Brief Overview of Family Separation in This Week’s Headlines

What I will discuss below focuses on how these separations run the risk of transforming these children into adoptable objects—transformed into disciplined bodies acceptable to white America. I use the term object deliberately to reflect how adoptee subjecthood is erased when they are seen as interchangeable objects available for consumption. On Monday, ProPublica also published audio of children separated from their parents. For more information concerning what happened and is happening at the border, please see:

Please note, what I provided above is not a comprehensive list, nor could it be given the news cycle and how what’s occurring continues to evolve in real time. Rather, these links are meant to be the start to your exploration of this issue (if you have not been reading or watching the news for the past week).

So where does adoption come in?

On June 15, Attorney General Jeff Sessions invoked Romans 13 as he defended the administration’s policy towards undocumented immigration, including separating families. The use of this Biblical quote drew ire of Christians for a variety of reasons, including because Romans 13 was used to justify slavery and the Fugitive Slave Act. Other Christians also objected to the use of the verse in this way. Within my own networks, friends tweeted or posted Biblical scripture that reflected the ways the Bible embraces our neighbor. And I deeply appreciate Brittney Cooper’s discussion of how Jeff Sessions’ Christianity does not speak for her.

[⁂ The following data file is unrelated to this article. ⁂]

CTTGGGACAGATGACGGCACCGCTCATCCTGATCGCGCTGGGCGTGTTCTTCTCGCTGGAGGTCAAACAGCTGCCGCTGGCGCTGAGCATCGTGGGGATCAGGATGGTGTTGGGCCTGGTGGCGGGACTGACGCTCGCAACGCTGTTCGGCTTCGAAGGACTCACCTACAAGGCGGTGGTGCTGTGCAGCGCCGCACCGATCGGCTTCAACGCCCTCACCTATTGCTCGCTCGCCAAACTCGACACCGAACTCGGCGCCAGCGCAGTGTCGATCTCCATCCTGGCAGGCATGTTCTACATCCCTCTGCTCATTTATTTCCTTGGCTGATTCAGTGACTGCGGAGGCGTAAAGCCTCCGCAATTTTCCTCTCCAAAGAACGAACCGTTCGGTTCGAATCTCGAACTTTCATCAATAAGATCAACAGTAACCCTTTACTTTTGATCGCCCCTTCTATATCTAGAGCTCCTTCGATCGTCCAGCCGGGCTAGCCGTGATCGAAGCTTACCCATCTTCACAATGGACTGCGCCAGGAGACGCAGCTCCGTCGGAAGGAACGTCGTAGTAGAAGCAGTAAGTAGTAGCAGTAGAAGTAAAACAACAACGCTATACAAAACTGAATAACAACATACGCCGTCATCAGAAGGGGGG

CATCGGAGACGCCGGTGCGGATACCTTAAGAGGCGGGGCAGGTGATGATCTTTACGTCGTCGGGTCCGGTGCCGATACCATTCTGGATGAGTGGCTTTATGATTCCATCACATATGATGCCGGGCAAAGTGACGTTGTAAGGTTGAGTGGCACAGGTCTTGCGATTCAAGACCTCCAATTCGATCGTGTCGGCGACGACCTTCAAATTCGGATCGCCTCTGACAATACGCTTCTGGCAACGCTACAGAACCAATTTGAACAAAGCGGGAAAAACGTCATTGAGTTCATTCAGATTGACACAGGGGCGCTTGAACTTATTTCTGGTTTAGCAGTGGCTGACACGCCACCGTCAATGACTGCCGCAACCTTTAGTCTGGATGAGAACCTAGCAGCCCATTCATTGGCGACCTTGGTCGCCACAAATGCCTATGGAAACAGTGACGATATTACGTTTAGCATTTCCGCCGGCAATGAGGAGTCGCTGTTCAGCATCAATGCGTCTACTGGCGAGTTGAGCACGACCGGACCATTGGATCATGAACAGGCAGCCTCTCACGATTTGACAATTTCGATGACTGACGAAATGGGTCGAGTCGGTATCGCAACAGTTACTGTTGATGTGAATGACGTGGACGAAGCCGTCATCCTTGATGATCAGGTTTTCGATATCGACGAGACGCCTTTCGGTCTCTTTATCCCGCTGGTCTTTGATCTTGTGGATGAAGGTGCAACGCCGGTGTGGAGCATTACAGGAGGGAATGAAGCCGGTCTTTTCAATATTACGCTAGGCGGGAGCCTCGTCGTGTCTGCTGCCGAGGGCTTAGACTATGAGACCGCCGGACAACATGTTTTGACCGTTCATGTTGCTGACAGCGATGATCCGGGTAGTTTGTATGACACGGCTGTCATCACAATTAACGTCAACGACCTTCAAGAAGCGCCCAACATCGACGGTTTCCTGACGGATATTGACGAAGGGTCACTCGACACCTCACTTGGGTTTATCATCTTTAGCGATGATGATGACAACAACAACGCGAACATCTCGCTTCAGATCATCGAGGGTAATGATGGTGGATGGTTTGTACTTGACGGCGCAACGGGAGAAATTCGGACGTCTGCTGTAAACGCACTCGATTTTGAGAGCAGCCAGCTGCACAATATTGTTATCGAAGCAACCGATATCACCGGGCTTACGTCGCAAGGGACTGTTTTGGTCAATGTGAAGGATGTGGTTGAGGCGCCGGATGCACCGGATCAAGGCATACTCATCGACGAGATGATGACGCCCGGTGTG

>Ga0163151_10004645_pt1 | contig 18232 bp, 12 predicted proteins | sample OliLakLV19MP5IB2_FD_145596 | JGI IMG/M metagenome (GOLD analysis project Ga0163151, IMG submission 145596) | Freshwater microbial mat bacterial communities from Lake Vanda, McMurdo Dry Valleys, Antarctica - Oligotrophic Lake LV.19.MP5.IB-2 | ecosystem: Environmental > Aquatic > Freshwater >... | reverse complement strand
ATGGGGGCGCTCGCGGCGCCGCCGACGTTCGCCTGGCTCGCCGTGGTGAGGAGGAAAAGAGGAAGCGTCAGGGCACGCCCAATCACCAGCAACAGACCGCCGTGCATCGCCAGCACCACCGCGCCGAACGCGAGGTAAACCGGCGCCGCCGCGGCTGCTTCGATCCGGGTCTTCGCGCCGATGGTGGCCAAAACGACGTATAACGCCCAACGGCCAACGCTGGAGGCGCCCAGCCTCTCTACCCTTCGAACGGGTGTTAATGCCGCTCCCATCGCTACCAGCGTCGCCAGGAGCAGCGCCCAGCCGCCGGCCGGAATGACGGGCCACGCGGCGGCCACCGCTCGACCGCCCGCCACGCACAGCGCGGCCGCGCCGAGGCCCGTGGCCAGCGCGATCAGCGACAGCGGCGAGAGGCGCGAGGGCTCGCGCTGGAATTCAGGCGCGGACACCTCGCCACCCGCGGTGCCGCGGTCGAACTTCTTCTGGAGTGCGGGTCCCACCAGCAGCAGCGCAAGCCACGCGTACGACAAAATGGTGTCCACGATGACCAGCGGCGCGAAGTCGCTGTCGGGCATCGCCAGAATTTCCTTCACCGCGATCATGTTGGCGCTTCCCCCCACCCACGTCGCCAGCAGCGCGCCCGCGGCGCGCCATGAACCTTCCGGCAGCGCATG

As a friend posted Biblical quotes throughout the day on Facebook, I was reminded of how Evangelical Christian adoptive parents and prospective adoptive parents frequently invoke James 1:27 to discuss why they’re compelled to adopt.  Yet, these individuals overlooked the second half of the Biblical verse—“to look after orphans and widows in their distress” (emphasis mine). And we have seen throughout history what happens when religion is misused, misapplied, perverted to justify slavery and war, among other inhumane actions. But as this unfolded, I had a gut feeling that at some point we would see how these separated children would become linked to fostering and adoption. And unfortunately, I (and many others who work in adoption) were right.

Bethany Christian Services reported to the media that they placed at least 81 children separated from their families at the southern U.S. border into foster care placements or group placements in West Michigan. And as Adoption Scholars including myself are discussing online, Bethany is laying the groundwork to turn these children into objects ready to be adopted. As I watched this video, I could only think of how Bethany is situating themselves as a “benefactor” or “good” figure in this time in comparison to warehousing children. In turn, foster care becomes a better option, despite the fact that foster care produces trauma and violence in the lives of youth. The video also illustrates how religion becomes invoked to protect these children—and it reminds me of Bob Pierce of World Vision and Harry Holt in the immediate post-Korean War period or the desire by religious organizations to rescue Haitian children immediately after the2010 earthquake in Haiti. Kathryn Joyce has also documented the trouble with the Christian adoption movement in essays and in her book, The Child Catchers: Rescue, Trafficking, and the New Gospel of Adoption. I urge folks to take a critical eye at how Bethany (and presumably other foster care and adoption agencies and Christian organizations) respond to this crisis. Adoptees and Adoption Studies scholars know what “saving” children really means and it’s never about family reunification or family preservation.